Be Good and Grow Rich: Reversing the Economic Meltdown
Frank Kaufmann «View Bio

`Insanity is doing the same thing over and over again and expecting different results.` - Albert Einstein.

Why is it that suddenly everyone seems lost? Only weeks ago, the pantheon of cable news finance wizards flooded our lives around the clock with pride, bluster, and `expertise.` And while they frothed and `explained,` lust and frenzy infected world markets like bone cancer. A financial world was built with bedrock institutions packaging, selling, and buying less than nothing.

When natural laws of economics finally tore though the mirage, financial meltdown fell on us like a flesh-eating virus that continues relentlessly and with a vengeance. Extreme responses arose in all sectors with leaders scurrying about like those on the deck of the stricken Titanic. Makeshift measures to stanch hemorrhaging in this spot or that were passed in panic, but none brought about a settling, stabilizing, or passing of the distress. We wait with baited breath to see if, when, and how great the carnage, pain, and suffering finally will be. Fully one-third of savings have evaporated.

But those working on fixes are not working on a level that matches the depth and nature of the crisis. Everything that breaks does so because essentials are violated, basic elements collapse under the strain. Analyses and proposed remedies must start with clear-headed investigation of what fundamentally broke. What was violated? What snapped? What basic laws and rules were stretched to the breaking point?

Current recommended remedies stem from and remain mired in this mentality of violation and untruth. The slide will pause now at 35 percent loss, giving us the opportunity to awaken, change, and begin to recover. If we do not acknowledge what we have wrought, the economy will drop its next third, leaving none from this generation to see recovery.

Three sectors are responsible for failures comprising the global economic crisis: the business and financial sector, the political arena, and the media. Great wrong, great greed, and great dysfunction took place under the watch of each of these three sectors, each having failed in their respective responsibilities to be sure that such things never happen. The reform of the economy cannot be achieved through the application of mere `economic` fixes. Recovery requires reform, acknowledgement of wrongdoing, taking responsibility for harm done, and commitment to change in each of these three areas.

The economic crisis happened by violating two basics: 1.Self-interest cannot evolve into greed to the degree that personal, material lust is sated without regard for the human condition of `the neighbor`; and 2. Production and consumption may not persist in a manner and degree that outstrips nature`s capacity to repair and rejuvenate herself. The economic meltdown is not merely the fruit of greed. It more accurately occurred through the deadening of the heart.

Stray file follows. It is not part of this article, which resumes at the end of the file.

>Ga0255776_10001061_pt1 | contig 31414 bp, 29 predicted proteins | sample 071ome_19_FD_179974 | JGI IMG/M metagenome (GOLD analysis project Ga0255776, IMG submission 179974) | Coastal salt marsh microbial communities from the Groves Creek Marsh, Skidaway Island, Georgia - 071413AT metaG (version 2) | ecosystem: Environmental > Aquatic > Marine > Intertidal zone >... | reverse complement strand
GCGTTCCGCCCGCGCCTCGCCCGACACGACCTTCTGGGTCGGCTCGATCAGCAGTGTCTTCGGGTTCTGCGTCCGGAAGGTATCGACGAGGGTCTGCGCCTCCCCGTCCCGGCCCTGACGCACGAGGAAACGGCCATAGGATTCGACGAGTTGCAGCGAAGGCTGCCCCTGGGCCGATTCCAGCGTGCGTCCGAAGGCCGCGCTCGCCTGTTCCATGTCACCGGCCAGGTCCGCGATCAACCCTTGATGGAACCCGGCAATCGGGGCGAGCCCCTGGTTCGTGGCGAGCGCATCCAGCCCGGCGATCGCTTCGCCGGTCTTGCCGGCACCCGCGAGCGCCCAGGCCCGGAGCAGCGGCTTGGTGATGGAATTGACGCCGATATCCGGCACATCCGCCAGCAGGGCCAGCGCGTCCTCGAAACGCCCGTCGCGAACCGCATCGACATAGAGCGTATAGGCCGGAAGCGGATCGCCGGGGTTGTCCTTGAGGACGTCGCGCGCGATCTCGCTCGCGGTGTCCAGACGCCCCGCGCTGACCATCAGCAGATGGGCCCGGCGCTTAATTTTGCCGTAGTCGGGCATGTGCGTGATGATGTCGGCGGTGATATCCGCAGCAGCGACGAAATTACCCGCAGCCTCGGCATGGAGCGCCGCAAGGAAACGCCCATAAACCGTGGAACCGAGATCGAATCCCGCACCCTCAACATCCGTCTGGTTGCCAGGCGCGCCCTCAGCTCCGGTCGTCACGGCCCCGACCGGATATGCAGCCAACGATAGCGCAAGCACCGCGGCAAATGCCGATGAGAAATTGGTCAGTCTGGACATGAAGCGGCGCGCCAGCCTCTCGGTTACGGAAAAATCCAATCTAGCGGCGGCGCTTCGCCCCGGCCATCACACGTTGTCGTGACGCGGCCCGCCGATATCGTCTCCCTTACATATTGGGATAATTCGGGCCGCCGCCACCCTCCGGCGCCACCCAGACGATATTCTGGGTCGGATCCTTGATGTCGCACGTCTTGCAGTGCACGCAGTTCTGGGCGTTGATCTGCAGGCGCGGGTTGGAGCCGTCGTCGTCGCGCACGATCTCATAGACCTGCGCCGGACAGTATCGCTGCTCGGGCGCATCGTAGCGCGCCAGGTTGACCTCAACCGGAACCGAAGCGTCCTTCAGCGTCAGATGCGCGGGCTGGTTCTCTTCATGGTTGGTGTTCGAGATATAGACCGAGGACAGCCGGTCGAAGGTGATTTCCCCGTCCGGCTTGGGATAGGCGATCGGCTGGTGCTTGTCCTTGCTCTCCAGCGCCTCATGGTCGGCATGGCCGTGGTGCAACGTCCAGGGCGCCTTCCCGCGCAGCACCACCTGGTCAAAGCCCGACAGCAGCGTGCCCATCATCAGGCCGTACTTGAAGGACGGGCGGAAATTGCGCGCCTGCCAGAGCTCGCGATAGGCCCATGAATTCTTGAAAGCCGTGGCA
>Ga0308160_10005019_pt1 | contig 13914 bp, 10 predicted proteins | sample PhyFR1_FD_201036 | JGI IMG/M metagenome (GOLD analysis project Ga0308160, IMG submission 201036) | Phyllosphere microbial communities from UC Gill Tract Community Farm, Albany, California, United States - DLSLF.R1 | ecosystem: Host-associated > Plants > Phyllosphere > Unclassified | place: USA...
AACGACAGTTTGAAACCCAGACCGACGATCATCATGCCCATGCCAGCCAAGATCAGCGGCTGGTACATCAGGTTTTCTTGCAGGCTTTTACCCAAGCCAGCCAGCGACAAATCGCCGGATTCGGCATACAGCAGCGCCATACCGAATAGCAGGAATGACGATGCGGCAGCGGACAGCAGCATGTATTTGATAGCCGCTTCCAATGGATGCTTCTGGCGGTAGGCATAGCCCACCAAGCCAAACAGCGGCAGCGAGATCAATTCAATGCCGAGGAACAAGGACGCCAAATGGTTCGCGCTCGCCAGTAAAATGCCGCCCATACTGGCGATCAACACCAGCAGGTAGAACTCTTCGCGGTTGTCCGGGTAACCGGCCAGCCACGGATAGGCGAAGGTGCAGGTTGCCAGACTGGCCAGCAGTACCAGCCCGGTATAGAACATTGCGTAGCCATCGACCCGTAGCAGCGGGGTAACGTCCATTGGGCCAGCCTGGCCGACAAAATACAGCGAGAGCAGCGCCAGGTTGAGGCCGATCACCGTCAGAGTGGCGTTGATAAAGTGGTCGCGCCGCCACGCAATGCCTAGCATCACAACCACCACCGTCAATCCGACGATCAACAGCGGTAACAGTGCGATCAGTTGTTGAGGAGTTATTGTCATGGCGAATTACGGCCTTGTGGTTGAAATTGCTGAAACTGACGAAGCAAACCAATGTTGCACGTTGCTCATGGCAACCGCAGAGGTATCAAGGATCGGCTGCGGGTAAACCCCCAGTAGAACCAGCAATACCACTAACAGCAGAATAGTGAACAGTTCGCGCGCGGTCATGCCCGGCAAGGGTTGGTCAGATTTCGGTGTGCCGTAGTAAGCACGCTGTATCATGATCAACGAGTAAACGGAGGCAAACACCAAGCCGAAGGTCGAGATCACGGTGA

According to the U.N. Food and Agriculture Organization (FAO), almost 1 billion people suffer in this year`s global food shortages. The number of undernourished, the FAO said, rose by 40 million, following a 75 million jump the previous year. This is simply forbidden. Prosperity and suffering in such magnitude are not coterminous.

Growth of value (perceived by many as growth of capital) cannot continue unchecked when doing so happens in ways that violate basic human norms and morality. The meltdown will not relent nor subside until approaches at resolution address real causes. Lust for personal profit and consumerist excess may not be sought in anti-human and anti-environment structures and patterns.

The way to genuine recovery, growth, and the return of wealth will come to enterprises oriented specifically to the causal factors of the meltdown. Industries that fit this bill will experience genuine growth and profit. These will produce jobs and wealth aplenty. On the other hand, proposals based on the persistent breaking of natural rules and rectitude not only will fail to rescue the economy, but will drive the meltdown further. If we snap the 35 percent loss barrier through obstinately not learning, the collapse will become irreparable.

What is needed now for recovery is the very opposite of current approaches seeking desperately to resuscitate overheated self-gratification and debt-fueled consumerist materialism.

Real solutions that will turn the tide to recovery will be led by industries and entrepreneurs devoted to the restoration of balance in human affairs, balance such that acquisitiveness is no longer admired if it fails to be coupled with minimum concern for vast numbers of suffering people, the millions who starve and die without hope. Industry that retools itself to create opportunity, housing, education, and work for the needy will prosper.

Secondly, everything entrepreneurial that is devoted to restoring nature`s capacity to repair and sustain herself while keeping apace with non-excessive human consumption will prosper.

In short, consumption, growth, and wealth are fine. But gluttonous, consumerist materialism cannot be celebrated and encouraged, when: 1. able-bodied men and women with families cannot eat or lead lives with minimal opportunity and dignity; and 2. consumption happens in ways that break Mother Nature`s ability to repair herself and sustain environmental balance and health.

In the present moment, industries designed to fix these abuses and violations naturally will inherit and enjoy the privilege of growth and profitability.

Frank Kaufmann is the director of the Inter Religious Federation for World Peace. The opinions here are his own.